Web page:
It employs 175 people with dozens more in field offices commanding a budget of $90 million to supervise elections and, in Carter’s words, to “wage peace”.

Last year the Carter Centre treated about 36 million people for curable diseases that are still a problem in the developing world.

The organisation’s biggest achievement has been its campaign to rid the world of guinea worm, a horrific parasite that enters the body through dirty drinking water and grows up to 3ft long before forcing its way out of the skin.

Carter says: “When we started out working on this disease we found it in 25,000 villages in 20 different countries.

“We located 3.5 million cases of guinea worm. Last year we had 148 cases in the whole world and this year we only have 19 cases. We are approaching the elimination of this disease.”

The Carter Centre is funded by donations and Carter, who was originally an engineer by trade, keeps donors updated with a statistics-driven approach that lets them know just how effectively their money is being spent.

Upon request the centre can provide details on the minutiae of its work, whether it is the number of people treated for blindness or surgeries it performed.

Another lesson Carter has learned over the years is to be efficient and spend what he calls a “tiny proportion” of the centre’s income raising money.

Carter does not name the amount but says it has not changed since the centre’s budget was five times smaller than it is now.


As for violence against women, the solution is outlined in his book. The final chapter is a long list of demands including encouraging young women to speak out more, remove commanding officers under investigation for sexual abuse from the armed forces and prosecute pimps and prostitutes’ clients.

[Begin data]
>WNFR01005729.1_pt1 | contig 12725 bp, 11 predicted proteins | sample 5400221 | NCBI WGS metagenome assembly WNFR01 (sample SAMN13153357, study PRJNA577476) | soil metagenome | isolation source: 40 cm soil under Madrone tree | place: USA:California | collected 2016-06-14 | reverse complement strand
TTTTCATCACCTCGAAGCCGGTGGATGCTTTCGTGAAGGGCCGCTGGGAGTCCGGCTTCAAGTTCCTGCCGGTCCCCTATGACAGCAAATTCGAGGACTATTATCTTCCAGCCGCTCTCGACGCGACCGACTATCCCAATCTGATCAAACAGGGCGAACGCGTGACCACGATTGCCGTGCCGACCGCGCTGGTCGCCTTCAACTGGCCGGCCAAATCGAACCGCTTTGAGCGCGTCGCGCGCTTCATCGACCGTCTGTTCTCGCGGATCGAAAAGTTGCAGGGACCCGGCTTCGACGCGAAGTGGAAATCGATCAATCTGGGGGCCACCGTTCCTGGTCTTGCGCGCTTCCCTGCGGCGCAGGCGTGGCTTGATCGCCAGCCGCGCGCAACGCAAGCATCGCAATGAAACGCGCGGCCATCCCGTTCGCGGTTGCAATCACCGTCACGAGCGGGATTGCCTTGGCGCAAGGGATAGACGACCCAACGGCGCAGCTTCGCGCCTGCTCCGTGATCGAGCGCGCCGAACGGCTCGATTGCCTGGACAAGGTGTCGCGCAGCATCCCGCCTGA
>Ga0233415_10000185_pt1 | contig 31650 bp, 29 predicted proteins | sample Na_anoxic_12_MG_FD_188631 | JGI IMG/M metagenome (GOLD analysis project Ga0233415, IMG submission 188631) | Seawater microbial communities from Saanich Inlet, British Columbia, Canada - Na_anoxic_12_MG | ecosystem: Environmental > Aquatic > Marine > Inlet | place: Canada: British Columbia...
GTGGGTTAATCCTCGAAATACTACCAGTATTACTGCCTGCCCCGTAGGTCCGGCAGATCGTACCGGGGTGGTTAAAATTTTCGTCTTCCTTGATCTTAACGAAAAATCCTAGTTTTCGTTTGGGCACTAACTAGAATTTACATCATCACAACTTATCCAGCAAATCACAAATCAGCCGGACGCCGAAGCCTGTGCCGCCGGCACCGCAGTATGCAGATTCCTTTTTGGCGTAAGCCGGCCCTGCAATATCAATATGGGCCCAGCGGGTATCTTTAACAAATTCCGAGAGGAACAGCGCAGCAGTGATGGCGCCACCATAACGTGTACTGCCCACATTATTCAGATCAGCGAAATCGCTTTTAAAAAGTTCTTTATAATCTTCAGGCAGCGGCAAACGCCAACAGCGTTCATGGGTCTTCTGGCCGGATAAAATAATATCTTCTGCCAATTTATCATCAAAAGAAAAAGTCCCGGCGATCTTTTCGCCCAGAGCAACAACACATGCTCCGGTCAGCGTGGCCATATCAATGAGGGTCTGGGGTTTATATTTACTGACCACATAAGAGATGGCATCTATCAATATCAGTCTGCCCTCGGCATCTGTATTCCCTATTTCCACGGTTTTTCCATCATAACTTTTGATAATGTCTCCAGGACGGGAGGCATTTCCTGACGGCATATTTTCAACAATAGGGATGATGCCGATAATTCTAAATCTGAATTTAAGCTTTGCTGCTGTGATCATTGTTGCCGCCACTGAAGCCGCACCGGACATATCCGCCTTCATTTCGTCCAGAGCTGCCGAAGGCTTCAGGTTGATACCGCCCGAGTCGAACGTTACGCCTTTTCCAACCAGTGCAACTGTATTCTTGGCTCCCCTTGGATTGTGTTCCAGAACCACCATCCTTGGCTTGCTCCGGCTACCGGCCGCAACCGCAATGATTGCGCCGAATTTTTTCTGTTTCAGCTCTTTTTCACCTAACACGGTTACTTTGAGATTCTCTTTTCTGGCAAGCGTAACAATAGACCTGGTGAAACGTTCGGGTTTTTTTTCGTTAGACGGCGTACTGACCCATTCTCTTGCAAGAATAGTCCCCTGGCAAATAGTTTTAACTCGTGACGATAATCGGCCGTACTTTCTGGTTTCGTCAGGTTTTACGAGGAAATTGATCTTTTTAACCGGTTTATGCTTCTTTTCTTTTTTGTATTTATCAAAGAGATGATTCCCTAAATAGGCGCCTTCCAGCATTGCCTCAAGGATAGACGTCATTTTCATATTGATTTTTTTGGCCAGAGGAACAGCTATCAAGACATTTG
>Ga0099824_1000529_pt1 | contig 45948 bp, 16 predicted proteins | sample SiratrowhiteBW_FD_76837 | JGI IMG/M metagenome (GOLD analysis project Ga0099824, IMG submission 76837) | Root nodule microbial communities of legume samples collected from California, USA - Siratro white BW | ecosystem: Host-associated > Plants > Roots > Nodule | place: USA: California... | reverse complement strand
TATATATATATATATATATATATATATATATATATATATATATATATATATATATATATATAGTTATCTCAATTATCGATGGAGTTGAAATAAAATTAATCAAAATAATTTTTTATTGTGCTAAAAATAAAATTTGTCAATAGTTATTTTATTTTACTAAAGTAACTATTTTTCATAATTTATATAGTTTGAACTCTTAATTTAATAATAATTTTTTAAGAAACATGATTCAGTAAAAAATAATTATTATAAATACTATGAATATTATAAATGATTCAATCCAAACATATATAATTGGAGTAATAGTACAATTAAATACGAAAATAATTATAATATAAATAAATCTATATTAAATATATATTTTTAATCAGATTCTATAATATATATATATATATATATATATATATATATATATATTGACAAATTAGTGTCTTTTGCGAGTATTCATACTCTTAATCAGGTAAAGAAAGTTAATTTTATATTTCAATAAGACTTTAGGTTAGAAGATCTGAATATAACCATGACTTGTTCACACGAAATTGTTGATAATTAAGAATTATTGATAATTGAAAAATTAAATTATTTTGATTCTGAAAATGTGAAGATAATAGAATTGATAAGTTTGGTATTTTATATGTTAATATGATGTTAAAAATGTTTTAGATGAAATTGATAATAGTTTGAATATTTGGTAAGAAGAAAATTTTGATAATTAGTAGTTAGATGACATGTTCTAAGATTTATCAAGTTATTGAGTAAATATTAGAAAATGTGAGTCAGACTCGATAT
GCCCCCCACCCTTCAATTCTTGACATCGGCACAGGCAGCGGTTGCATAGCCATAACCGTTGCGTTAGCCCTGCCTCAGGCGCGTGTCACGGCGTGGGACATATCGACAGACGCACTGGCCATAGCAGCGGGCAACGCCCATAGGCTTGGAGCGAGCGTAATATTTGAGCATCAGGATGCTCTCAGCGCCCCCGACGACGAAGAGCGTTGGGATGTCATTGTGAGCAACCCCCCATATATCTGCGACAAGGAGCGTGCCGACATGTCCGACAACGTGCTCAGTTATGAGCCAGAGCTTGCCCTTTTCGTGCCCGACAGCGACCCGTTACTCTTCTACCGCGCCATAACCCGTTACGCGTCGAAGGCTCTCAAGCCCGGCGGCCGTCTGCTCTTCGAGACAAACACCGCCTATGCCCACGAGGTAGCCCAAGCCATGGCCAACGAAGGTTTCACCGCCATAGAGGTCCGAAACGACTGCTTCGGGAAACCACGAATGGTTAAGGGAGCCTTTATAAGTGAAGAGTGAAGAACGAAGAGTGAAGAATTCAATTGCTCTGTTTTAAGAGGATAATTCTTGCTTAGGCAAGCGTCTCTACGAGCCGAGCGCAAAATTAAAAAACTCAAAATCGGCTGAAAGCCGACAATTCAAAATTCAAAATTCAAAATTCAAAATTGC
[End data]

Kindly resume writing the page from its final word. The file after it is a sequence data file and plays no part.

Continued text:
He even urges First Ladies like Michelle Obama to do more, though the book was written before she started the hashtag ‘bringbackourgirls’ over the Boko Haram incident.

Such a bold move is something Carter would have no doubt approved of.

He has never been shy of courting controversy and attracted criticism from Republicans in the US for his close relationship to Yasser Arafat, the former head of the Palestine Liberation Organisation.

Yet one of the most significant achievements of his term in office was bringing then-Egyptian president Anwar Sadat and former Israeli prime minister Menachem Begin to the table for the Camp David peace accords in 1978 in a bid to halt the Arab-Israeli conflict.

Carter says talking to all parties involved in a dispute is the only way to achieve long lasting peace.

In the Middle East, the Carter Centre has full-time offices in Jerusalem, Gaza, Ramallah and regularly talks to both Fatah and Hamas, including during the 2006 elections where they swept to power.

Carter says: “One of the key goals in my life has been to bring peace to Israel and in doing so to bring peace to Israel’s immediate neighbours.

“So even when other governments including the United States and Europe don’t want to address the difficult issues in the Middle East, the Carter Centre does this.

“We constantly emphasise the plight of the Palestinians and try to call for an opportunity to make progress in the peace process.

“We are the only organisation which does this. The rest of them avoid controversy.

“Most people won’t deal with Hamas but we were in Palestine monitoring the (2006) election when Hamas candidates were encouraged by Israel and the US to participate and then after they won, and only after they won the election, did the US and Israel decide to call the Hamas candidates terrorists. Now they have a legal obstacle to dealing with Hamas.”